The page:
When I did my “going all digital” thing in the effort to make all my books and music digital, I had to make some decisions. The biggest one was books. To scan the books, I had to basically destroy them by cutting the binding and in some cases having to cut them to make them fit into the scanner.
Do I regret doing that? No, not really. I hate paper clutter. But now, there is a great way to actually scan books without destroying them.
The Fujitsu ScanSnap SV600 looks pretty damn cool, and is affordable. Looks like a pretty sweet thing for maybe schools, or even bands with big libraries to use to keep an archive copy of stuff.
So, in the process of going all “Digital”, you need to have some sort of “backup” plan. For years, I have been running a Infrant/Netgear NV+ to hold all my iTunes music and books. It worked great for many many years, but it is slow. It’s like 6 years+ old now. I recently purchased a Synology DS1512+ to replace it (the Netgear unit is now a RSync clone of the Synology that is stored off site). It works well. iTunes runs great on it and things are safe (RAID5). BUT….iTunes isn’t very good at all for managing PDFs.
Most everything I have is text searchable PDFs. Or text files. What I am looking for is a program to program like DevonThink that can keep track of all the PDFs and stuff, and you can search for text in the PDFs. BUT….I don’t want all the PDFs mashed into a single library file. Why? Cause I like having a play-along in iTunes that also has the book in a Playlist. If I had DevonThink handle all the PDFs, it would put them all into a Library file and I’d lose that ability.
I’ve looked into Yep, and that would be AWESOME for PDFs…..except it only works with Spotlight enabled drives. All the PDFs would have to be stored locally. Kinda defeats the purpose of having a NAS and RAID5. The other contender is iDocument, which is probably going to fit the bill. It is flexible in how it handles the PDFs, and doesn’t require you to keep them all in a single Library file (though you can), and doesn’t only work with a Spotlight drive.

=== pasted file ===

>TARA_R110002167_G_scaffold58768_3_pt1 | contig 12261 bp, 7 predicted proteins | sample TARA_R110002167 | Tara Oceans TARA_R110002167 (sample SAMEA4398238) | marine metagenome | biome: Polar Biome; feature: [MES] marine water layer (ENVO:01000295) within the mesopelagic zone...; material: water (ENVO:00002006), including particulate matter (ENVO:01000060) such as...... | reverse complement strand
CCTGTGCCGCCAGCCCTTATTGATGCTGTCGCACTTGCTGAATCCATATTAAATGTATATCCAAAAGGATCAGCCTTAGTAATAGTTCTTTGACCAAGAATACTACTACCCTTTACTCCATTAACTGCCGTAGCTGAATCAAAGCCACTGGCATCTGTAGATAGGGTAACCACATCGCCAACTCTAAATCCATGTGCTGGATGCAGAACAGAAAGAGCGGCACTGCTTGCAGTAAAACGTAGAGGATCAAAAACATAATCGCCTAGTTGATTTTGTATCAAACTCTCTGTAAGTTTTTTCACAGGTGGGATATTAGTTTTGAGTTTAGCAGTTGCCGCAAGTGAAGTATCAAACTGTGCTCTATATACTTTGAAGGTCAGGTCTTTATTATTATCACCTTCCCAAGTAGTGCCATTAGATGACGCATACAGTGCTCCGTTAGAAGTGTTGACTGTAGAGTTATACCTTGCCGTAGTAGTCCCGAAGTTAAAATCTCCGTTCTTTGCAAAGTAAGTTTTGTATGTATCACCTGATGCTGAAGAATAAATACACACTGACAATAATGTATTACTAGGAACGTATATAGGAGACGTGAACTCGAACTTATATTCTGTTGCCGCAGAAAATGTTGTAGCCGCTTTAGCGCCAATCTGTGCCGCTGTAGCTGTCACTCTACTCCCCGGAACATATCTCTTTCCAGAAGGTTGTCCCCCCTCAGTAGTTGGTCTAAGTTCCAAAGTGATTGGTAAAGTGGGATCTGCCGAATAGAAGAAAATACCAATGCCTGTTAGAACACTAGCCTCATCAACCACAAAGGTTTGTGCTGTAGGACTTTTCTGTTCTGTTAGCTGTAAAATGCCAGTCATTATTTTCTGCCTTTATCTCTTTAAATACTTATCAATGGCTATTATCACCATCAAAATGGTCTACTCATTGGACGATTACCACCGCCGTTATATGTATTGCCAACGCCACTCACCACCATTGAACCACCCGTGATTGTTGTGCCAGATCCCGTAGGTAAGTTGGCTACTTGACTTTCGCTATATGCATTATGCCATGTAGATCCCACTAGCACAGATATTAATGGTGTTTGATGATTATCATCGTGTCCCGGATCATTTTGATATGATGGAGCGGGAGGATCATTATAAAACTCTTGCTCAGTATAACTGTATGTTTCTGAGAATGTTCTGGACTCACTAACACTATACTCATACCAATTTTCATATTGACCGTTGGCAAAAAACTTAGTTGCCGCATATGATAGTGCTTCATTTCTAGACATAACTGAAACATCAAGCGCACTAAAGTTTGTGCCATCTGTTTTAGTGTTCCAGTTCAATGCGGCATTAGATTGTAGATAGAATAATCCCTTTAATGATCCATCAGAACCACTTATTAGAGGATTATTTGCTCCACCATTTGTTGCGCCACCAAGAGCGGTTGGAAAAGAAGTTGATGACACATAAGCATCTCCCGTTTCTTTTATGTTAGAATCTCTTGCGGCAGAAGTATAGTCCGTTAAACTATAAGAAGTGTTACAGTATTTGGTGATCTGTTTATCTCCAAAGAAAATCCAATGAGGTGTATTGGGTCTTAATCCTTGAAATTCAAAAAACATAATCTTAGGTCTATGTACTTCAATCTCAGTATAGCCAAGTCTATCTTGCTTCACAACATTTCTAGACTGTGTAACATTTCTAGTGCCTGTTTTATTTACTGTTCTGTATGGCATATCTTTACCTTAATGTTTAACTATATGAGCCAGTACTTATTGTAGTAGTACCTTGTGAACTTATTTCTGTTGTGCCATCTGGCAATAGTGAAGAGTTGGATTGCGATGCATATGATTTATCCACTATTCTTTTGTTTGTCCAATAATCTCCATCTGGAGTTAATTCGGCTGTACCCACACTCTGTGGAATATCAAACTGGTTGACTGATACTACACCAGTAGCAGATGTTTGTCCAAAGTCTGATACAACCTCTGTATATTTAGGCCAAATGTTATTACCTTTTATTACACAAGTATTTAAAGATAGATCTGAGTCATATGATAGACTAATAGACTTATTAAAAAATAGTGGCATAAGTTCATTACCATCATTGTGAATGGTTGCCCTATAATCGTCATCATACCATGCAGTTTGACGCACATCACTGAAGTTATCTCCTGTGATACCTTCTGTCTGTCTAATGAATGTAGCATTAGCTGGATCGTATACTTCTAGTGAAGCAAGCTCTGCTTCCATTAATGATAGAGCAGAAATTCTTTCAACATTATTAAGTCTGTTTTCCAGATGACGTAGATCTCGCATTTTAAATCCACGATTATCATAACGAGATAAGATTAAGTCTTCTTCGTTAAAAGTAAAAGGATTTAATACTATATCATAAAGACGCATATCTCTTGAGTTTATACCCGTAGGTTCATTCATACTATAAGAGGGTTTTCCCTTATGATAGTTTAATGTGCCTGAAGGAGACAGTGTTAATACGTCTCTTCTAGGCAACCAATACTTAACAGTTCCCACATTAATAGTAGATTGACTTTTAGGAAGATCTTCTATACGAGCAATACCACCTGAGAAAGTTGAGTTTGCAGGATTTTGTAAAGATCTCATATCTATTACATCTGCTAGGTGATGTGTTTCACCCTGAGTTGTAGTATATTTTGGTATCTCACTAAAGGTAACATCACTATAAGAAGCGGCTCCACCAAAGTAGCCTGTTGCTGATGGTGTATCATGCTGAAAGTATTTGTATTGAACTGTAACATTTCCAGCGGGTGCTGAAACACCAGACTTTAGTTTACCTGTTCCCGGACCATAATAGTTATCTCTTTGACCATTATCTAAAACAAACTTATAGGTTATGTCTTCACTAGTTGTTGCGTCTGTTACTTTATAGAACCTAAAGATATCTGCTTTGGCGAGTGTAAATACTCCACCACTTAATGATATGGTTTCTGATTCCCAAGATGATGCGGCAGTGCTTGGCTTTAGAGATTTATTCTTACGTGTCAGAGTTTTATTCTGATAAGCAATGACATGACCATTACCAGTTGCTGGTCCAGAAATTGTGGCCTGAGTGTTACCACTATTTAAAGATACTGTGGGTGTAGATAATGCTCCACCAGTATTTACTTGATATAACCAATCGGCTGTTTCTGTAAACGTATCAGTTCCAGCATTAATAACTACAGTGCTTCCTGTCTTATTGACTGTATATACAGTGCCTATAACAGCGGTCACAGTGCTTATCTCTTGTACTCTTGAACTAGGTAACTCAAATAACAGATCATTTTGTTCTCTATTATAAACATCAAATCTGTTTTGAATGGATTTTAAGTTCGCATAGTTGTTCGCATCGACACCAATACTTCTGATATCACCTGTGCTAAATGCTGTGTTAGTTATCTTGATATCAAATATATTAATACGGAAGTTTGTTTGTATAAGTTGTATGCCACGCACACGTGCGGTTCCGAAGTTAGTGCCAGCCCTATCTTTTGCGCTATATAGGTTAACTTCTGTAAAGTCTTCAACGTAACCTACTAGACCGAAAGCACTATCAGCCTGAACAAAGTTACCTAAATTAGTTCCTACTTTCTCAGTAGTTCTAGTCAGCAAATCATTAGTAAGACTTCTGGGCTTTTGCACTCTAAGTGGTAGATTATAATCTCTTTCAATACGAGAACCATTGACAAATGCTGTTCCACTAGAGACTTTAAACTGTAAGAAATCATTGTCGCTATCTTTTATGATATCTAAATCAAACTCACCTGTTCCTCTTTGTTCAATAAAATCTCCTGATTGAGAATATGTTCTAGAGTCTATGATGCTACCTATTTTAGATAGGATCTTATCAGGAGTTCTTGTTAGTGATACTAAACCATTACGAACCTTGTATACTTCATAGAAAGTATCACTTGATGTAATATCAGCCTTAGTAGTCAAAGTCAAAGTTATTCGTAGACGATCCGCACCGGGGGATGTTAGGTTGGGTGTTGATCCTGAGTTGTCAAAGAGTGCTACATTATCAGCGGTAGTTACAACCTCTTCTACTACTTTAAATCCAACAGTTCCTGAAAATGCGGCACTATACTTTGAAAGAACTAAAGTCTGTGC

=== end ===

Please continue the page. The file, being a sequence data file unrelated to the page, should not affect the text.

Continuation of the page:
Anyhow, it’s not a perfect solution, but it is getting there. Ideally, I’d love something like Evernote but that you can run locally without any of their limits in file sizes or bandwidth. Maybe Synology will come up with something for their units. They already have iOS/Android Apps that allow you to stream music or video from your NAS WHEREVER you are (home, on the go). It’s pretty darn cool. If they come up with something similar to Evernote for their Synology line…..that would be amazing.
From Engadget: “If you carry your sheet music in a laptop, AirTurn’s got a USB dongle for that, but if you’ve migrated your musical cues to an certain slate, never fear, Bluetooth is on the way. The AirTurn BT-105 will bring the company’s page turning technology to iPad, using a transmitter that attaches to standard professional footswitches, allowing you to turn full pages and half pages of sheet music while keeping hands firmly affixed to your instrument. Though there’s no word on price, we imagine it’ll cost close to the existing 2.4GHz version, which runs from $40 for a dongle to $100 for a package with two Boss pedals, and when it surfaces in Q4 of this year, we’re hoping it will extend bicycling input to all the other wild and crazy apps you dream up. PR and video after the break. “
Opens up a LOT of doors. For what it is worth, I have put a lot of stuff I practice on to my iPad, and it works great.
UPDATE 11/28 by E: After checking the Mic preamp specs, and that of the Project Mix I/O, the Mic preamps on this new box are a lot better. After doing some recordings with the Project Mix I/O at 96Khz, I thought the preamps were amazing……..so this little box might be capable of some even more amazing recordings.
This is from Create Digital Music. A tuning nightmare for Van Halen. Seems that they had backgrounds recorded at 44.1Khz, and then played them back at 48Khz. Ouch. Heed this performance when using digital equipment and make sure you know what the heck you are doing.
I don’t know about most people, but I have stacks of paper all over the place. Articles out of magazines I thought were interesting, old manuscript paper, etc, etc. For receipts, I have been in the practice of scanning those for a while, for taxes and stuff. But the paper stacks, I try to scan them, but it just takes too long (there are a LOT of stacks, and they are fairly thick). My Epson CX6600 is good, but scanning takes a lot of time. And then, there is the “what now” problem.
A sheet feed scanner sounds like a great solution. Fujitsu makes this ScanSnap product that can, supposedly, do up to 18 double sided pages a minute. It’s a good chunk of change though, nearly $500 (they have some rebates going at the moment). It does come bundled with Adobe Acrobat 8 though. Plus, it has some OCR stuff which will allow the scanned things to be searchable.